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I've been reading all the Google and SO pages about people who are establishing a one to one relationship in EF but it just isn't working for me.

Here is my model:

Account:

public int Id {get; set;}
public virtual AccountConfig AccountConfig {get; set;}

Account Map:

HasKey(t => t.Id);
HasRequired(t => t.AccountConfig)
    .WithOptional();

Account Config:

public int Id {get; set;}
public int AccountId {get; set;}
public virtual Account Account {get; set;}

Account Config Map:

HasKey(t => t.Id);
HasRequired(t => t.Account)
    .WithOptional(t => t.AccountConfig);

When executed, the AccountConfig property on Account is NULL and the Account property on AccountConfig is an incorrect record (coincidentally, the retrieved Account.Id is the same as the AccountConfig.Id, but I don't know if that means anything).

In the database, the Account table doesn't have a reference to the AccountConfig record but the AccountConfig table has a reference to the Account record using the AccountId column.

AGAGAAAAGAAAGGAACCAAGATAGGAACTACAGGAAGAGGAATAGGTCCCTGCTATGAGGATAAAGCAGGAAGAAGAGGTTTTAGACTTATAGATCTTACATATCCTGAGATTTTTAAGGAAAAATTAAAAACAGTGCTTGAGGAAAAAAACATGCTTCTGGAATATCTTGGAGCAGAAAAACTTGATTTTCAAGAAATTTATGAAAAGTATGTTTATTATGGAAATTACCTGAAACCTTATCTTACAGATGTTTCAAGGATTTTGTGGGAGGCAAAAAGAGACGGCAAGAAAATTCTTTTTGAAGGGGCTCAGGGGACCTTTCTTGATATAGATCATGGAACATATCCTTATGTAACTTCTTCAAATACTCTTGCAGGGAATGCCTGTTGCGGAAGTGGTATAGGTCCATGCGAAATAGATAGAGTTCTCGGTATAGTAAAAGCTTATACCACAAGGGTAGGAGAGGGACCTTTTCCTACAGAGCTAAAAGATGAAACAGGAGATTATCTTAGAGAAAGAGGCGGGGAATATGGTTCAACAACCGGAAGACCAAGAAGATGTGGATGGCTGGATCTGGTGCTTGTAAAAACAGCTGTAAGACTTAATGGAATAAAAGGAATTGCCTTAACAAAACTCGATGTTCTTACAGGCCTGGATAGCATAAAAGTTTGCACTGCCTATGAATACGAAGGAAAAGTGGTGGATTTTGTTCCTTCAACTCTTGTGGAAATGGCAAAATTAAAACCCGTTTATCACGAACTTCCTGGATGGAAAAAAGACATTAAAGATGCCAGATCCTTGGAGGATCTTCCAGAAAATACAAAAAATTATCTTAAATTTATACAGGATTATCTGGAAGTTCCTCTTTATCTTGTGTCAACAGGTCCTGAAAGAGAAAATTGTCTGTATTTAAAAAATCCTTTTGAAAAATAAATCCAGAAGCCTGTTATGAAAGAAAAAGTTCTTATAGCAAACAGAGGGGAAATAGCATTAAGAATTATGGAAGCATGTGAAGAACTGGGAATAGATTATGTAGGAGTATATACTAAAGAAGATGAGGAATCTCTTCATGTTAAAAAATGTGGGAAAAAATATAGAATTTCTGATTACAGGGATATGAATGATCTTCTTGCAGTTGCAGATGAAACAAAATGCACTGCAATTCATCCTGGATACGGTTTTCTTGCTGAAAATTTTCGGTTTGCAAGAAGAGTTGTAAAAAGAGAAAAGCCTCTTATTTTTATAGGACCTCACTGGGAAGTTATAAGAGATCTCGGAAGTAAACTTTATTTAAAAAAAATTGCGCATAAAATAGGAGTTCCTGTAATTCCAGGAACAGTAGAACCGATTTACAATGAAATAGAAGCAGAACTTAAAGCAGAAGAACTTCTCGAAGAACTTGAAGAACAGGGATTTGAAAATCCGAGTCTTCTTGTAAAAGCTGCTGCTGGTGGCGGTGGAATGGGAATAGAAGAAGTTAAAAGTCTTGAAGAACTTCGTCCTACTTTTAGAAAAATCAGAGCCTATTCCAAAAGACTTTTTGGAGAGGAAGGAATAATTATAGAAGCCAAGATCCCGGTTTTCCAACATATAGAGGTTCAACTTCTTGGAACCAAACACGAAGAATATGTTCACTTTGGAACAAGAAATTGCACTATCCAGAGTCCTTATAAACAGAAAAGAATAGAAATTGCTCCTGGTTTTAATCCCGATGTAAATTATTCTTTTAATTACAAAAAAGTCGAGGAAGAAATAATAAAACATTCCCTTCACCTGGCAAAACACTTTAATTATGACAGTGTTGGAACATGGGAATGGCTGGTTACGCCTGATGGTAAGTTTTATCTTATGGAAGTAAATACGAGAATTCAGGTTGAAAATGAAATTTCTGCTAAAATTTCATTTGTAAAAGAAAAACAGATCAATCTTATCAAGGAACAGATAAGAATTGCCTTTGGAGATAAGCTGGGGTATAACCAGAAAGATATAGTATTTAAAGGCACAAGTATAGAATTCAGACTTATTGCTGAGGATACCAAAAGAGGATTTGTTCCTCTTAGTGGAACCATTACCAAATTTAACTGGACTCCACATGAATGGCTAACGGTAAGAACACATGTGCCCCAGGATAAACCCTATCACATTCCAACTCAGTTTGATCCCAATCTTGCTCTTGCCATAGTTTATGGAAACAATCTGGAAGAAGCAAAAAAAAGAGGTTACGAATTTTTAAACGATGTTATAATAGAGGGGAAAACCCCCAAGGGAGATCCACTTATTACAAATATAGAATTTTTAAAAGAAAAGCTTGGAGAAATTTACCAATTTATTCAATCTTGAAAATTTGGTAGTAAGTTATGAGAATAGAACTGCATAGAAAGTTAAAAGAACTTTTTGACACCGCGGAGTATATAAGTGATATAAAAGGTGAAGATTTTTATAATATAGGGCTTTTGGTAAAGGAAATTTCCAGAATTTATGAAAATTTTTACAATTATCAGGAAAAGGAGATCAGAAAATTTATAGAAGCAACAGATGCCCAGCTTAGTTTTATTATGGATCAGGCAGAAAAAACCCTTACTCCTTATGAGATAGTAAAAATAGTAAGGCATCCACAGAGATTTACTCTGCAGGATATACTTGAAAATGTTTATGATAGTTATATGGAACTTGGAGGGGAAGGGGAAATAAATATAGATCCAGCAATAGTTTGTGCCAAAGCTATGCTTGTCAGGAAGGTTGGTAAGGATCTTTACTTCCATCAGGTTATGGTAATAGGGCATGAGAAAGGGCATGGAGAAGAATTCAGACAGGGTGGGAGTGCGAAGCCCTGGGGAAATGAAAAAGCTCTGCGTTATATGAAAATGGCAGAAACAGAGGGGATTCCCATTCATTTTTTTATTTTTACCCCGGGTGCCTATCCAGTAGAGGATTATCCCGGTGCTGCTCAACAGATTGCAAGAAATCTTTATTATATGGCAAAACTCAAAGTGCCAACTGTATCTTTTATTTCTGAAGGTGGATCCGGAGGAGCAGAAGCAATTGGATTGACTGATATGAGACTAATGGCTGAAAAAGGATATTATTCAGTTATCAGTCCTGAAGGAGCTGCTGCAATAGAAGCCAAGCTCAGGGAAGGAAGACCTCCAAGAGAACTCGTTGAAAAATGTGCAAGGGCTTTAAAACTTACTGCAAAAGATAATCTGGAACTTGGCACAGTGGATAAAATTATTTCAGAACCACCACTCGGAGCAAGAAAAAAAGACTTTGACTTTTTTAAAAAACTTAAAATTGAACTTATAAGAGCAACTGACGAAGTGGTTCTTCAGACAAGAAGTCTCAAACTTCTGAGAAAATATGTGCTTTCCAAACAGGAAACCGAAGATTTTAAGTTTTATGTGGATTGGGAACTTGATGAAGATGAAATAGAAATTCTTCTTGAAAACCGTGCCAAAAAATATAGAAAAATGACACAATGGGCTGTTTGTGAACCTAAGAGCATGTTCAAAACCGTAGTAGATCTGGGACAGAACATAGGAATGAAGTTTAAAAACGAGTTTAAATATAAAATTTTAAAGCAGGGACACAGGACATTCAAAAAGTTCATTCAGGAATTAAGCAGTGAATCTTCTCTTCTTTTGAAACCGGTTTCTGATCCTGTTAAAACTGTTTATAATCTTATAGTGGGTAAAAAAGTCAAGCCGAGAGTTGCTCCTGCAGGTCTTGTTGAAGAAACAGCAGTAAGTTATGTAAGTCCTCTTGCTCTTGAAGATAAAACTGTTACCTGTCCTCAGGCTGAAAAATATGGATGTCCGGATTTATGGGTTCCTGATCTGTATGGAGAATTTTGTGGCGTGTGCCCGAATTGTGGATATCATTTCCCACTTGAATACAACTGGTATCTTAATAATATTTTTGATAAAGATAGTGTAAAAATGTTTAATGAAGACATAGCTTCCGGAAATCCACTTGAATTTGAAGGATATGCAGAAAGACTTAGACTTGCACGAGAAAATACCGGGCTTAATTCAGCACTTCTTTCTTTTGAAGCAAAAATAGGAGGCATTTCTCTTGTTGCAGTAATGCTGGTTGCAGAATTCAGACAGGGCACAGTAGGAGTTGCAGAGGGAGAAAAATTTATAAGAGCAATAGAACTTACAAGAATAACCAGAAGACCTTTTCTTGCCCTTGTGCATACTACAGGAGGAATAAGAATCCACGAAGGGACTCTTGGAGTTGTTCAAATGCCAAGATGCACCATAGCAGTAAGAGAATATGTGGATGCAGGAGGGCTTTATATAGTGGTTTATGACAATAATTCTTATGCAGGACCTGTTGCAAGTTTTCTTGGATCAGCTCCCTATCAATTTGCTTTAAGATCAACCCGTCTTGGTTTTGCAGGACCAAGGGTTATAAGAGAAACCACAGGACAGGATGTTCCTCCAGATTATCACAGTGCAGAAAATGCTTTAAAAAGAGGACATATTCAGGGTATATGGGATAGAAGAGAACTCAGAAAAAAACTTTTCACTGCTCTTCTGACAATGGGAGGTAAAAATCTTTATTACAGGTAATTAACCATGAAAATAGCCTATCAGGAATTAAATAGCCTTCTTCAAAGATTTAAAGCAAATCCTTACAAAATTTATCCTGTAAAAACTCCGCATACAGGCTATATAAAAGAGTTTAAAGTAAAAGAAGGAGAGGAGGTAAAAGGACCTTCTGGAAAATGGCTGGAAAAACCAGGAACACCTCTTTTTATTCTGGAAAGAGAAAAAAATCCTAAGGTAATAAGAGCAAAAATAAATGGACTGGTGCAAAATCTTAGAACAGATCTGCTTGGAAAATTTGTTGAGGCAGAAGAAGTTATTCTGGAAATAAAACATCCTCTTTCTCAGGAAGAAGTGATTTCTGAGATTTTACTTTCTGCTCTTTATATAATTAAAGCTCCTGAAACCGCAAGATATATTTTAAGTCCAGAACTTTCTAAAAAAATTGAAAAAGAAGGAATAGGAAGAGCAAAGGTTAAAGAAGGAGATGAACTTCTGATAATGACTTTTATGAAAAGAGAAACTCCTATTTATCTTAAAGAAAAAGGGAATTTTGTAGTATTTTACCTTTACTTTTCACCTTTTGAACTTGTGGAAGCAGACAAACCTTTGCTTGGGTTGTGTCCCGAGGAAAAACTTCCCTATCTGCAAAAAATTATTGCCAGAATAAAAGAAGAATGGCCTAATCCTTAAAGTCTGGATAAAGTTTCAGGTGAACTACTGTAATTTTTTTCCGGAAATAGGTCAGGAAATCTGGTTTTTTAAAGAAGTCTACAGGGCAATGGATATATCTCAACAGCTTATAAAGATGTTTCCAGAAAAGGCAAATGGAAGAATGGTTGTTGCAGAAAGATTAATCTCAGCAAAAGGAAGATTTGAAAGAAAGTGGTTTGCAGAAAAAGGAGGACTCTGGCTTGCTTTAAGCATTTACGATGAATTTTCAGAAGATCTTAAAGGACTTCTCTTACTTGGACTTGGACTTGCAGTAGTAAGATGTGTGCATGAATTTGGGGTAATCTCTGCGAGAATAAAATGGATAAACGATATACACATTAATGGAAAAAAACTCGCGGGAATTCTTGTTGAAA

The end result would be for me to have a reference to the AccountConfig from Account and (if possible), a reference to Account from AccountConfig.

share|improve this question
up vote 7 down vote accepted

With EF, one-to-one relationships are only supported on tables that share a primary key. Your AccountConfig table has its own primary key, and a foreign key to Account. EF only supports a one-to-many relationship with this configuration.

This article has a nice explanation of 1:1 and 1:0..1 relationships in EF. The restriction here is a by-product of the fact that EF doesn't yet support unique constraints.

share|improve this answer
    
So I'd only be able to reference the AccountConfig table from Account if the Account table has a column called AccountConfigId? – jermny Mar 21 '13 at 14:10
    
Not exactly. Your AccountConfig entity should have only an Id column; remove the AccountId column and ensure that Id is not auto-generated. When adding AccountConfig entities, their Ids should explicitly be set to be the same as the Id of the Account table record. – Olly Mar 21 '13 at 14:14
    
See the article I've linked for an example that's quite similar to yours. – Olly Mar 21 '13 at 14:15
    
If I would have found this answer 5 hours ago, I would have saved myself 5 hours. shaking my head – Mo is my name Apr 9 '14 at 16:19

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